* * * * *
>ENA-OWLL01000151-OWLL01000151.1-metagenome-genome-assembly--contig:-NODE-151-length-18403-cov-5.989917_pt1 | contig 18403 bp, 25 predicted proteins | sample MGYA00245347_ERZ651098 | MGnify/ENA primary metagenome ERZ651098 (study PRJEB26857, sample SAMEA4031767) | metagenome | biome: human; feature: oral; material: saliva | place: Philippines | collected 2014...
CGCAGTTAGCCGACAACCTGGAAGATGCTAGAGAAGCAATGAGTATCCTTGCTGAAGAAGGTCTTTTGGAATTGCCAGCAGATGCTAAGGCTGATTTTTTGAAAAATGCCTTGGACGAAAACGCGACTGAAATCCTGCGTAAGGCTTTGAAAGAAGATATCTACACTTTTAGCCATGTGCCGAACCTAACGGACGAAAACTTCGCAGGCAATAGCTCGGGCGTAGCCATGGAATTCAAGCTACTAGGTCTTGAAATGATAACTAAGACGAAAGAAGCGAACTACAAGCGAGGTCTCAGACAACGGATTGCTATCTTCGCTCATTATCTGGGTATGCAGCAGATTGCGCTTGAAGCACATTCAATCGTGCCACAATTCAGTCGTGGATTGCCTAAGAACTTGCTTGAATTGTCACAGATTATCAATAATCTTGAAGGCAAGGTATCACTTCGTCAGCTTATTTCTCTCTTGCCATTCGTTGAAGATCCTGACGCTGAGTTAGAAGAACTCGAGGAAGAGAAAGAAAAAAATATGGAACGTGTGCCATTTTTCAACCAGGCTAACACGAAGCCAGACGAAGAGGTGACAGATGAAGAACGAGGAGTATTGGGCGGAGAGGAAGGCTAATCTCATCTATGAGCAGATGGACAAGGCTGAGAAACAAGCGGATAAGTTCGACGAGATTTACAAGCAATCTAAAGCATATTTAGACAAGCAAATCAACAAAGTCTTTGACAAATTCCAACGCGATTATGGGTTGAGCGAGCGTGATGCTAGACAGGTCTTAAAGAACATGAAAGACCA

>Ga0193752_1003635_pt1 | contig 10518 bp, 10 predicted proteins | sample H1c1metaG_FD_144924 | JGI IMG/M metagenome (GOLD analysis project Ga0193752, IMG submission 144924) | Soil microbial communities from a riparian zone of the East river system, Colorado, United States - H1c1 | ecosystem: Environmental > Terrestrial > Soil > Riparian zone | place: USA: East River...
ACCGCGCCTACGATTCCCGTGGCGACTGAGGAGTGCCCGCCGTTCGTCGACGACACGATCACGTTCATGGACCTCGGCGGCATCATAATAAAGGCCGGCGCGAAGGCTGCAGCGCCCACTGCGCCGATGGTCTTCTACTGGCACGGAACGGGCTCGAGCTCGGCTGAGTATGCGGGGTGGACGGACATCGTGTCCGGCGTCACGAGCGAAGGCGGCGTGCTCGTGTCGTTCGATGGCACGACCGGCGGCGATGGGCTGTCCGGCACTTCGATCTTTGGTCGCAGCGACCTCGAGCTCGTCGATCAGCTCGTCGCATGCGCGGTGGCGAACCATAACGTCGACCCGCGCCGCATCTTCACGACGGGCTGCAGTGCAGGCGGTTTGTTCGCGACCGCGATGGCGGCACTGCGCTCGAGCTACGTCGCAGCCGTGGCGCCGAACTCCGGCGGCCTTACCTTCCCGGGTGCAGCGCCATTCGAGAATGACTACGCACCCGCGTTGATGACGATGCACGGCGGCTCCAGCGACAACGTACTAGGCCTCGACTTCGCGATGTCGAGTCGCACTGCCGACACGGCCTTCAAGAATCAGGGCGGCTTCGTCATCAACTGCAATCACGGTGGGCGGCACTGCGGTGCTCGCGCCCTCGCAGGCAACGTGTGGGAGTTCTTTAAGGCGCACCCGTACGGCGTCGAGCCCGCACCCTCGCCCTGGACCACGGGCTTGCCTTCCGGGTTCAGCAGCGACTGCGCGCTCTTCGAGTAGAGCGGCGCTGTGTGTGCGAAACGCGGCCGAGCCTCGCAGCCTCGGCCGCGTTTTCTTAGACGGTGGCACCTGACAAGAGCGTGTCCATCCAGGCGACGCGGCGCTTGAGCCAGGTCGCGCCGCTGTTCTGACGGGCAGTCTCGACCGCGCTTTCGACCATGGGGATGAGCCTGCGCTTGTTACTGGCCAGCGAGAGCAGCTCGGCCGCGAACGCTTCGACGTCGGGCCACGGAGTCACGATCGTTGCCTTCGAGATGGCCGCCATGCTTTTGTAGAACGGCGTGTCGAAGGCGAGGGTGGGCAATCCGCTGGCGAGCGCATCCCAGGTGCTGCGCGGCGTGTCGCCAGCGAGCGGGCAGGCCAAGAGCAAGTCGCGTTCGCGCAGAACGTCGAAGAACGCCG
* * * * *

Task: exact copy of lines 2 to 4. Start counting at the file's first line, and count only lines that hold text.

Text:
CGCAGTTAGCCGACAACCTGGAAGATGCTAGAGAAGCAATGAGTATCCTTGCTGAAGAAGGTCTTTTGGAATTGCCAGCAGATGCTAAGGCTGATTTTTTGAAAAATGCCTTGGACGAAAACGCGACTGAAATCCTGCGTAAGGCTTTGAAAGAAGATATCTACACTTTTAGCCATGTGCCGAACCTAACGGACGAAAACTTCGCAGGCAATAGCTCGGGCGTAGCCATGGAATTCAAGCTACTAGGTCTTGAAATGATAACTAAGACGAAAGAAGCGAACTACAAGCGAGGTCTCAGACAACGGATTGCTATCTTCGCTCATTATCTGGGTATGCAGCAGATTGCGCTTGAAGCACATTCAATCGTGCCACAATTCAGTCGTGGATTGCCTAAGAACTTGCTTGAATTGTCACAGATTATCAATAATCTTGAAGGCAAGGTATCACTTCGTCAGCTTATTTCTCTCTTGCCATTCGTTGAAGATCCTGACGCTGAGTTAGAAGAACTCGAGGAAGAGAAAGAAAAAAATATGGAACGTGTGCCATTTTTCAACCAGGCTAACACGAAGCCAGACGAAGAGGTGACAGATGAAGAACGAGGAGTATTGGGCGGAGAGGAAGGCTAATCTCATCTATGAGCAGATGGACAAGGCTGAGAAACAAGCGGATAAGTTCGACGAGATTTACAAGCAATCTAAAGCATATTTAGACAAGCAAATCAACAAAGTCTTTGACAAATTCCAACGCGATTATGGGTTGAGCGAGCGTGATGCTAGACAGGTCTTAAAGAACATGAAAGACCA

>Ga0193752_1003635_pt1 | contig 10518 bp, 10 predicted proteins | sample H1c1metaG_FD_144924 | JGI IMG/M metagenome (GOLD analysis project Ga0193752, IMG submission 144924) | Soil microbial communities from a riparian zone of the East river system, Colorado, United States - H1c1 | ecosystem: Environmental > Terrestrial > Soil > Riparian zone | place: USA: East River...
ACCGCGCCTACGATTCCCGTGGCGACTGAGGAGTGCCCGCCGTTCGTCGACGACACGATCACGTTCATGGACCTCGGCGGCATCATAATAAAGGCCGGCGCGAAGGCTGCAGCGCCCACTGCGCCGATGGTCTTCTACTGGCACGGAACGGGCTCGAGCTCGGCTGAGTATGCGGGGTGGACGGACATCGTGTCCGGCGTCACGAGCGAAGGCGGCGTGCTCGTGTCGTTCGATGGCACGACCGGCGGCGATGGGCTGTCCGGCACTTCGATCTTTGGTCGCAGCGACCTCGAGCTCGTCGATCAGCTCGTCGCATGCGCGGTGGCGAACCATAACGTCGACCCGCGCCGCATCTTCACGACGGGCTGCAGTGCAGGCGGTTTGTTCGCGACCGCGATGGCGGCACTGCGCTCGAGCTACGTCGCAGCCGTGGCGCCGAACTCCGGCGGCCTTACCTTCCCGGGTGCAGCGCCATTCGAGAATGACTACGCACCCGCGTTGATGACGATGCACGGCGGCTCCAGCGACAACGTACTAGGCCTCGACTTCGCGATGTCGAGTCGCACTGCCGACACGGCCTTCAAGAATCAGGGCGGCTTCGTCATCAACTGCAATCACGGTGGGCGGCACTGCGGTGCTCGCGCCCTCGCAGGCAACGTGTGGGAGTTCTTTAAGGCGCACCCGTACGGCGTCGAGCCCGCACCCTCGCCCTGGACCACGGGCTTGCCTTCCGGGTTCAGCAGCGACTGCGCGCTCTTCGAGTAGAGCGGCGCTGTGTGTGCGAAACGCGGCCGAGCCTCGCAGCCTCGGCCGCGTTTTCTTAGACGGTGGCACCTGACAAGAGCGTGTCCATCCAGGCGACGCGGCGCTTGAGCCAGGTCGCGCCGCTGTTCTGACGGGCAGTCTCGACCGCGCTTTCGACCATGGGGATGAGCCTGCGCTTGTTACTGGCCAGCGAGAGCAGCTCGGCCGCGAACGCTTCGACGTCGGGCCACGGAGTCACGATCGTTGCCTTCGAGATGGCCGCCATGCTTTTGTAGAACGGCGTGTCGAAGGCGAGGGTGGGCAATCCGCTGGCGAGCGCATCCCAGGTGCTGCGCGGCGTGTCGCCAGCGAGCGGGCAGGCCAAGAGCAAGTCGCGTTCGCGCAGAACGTCGAAGAACGCCG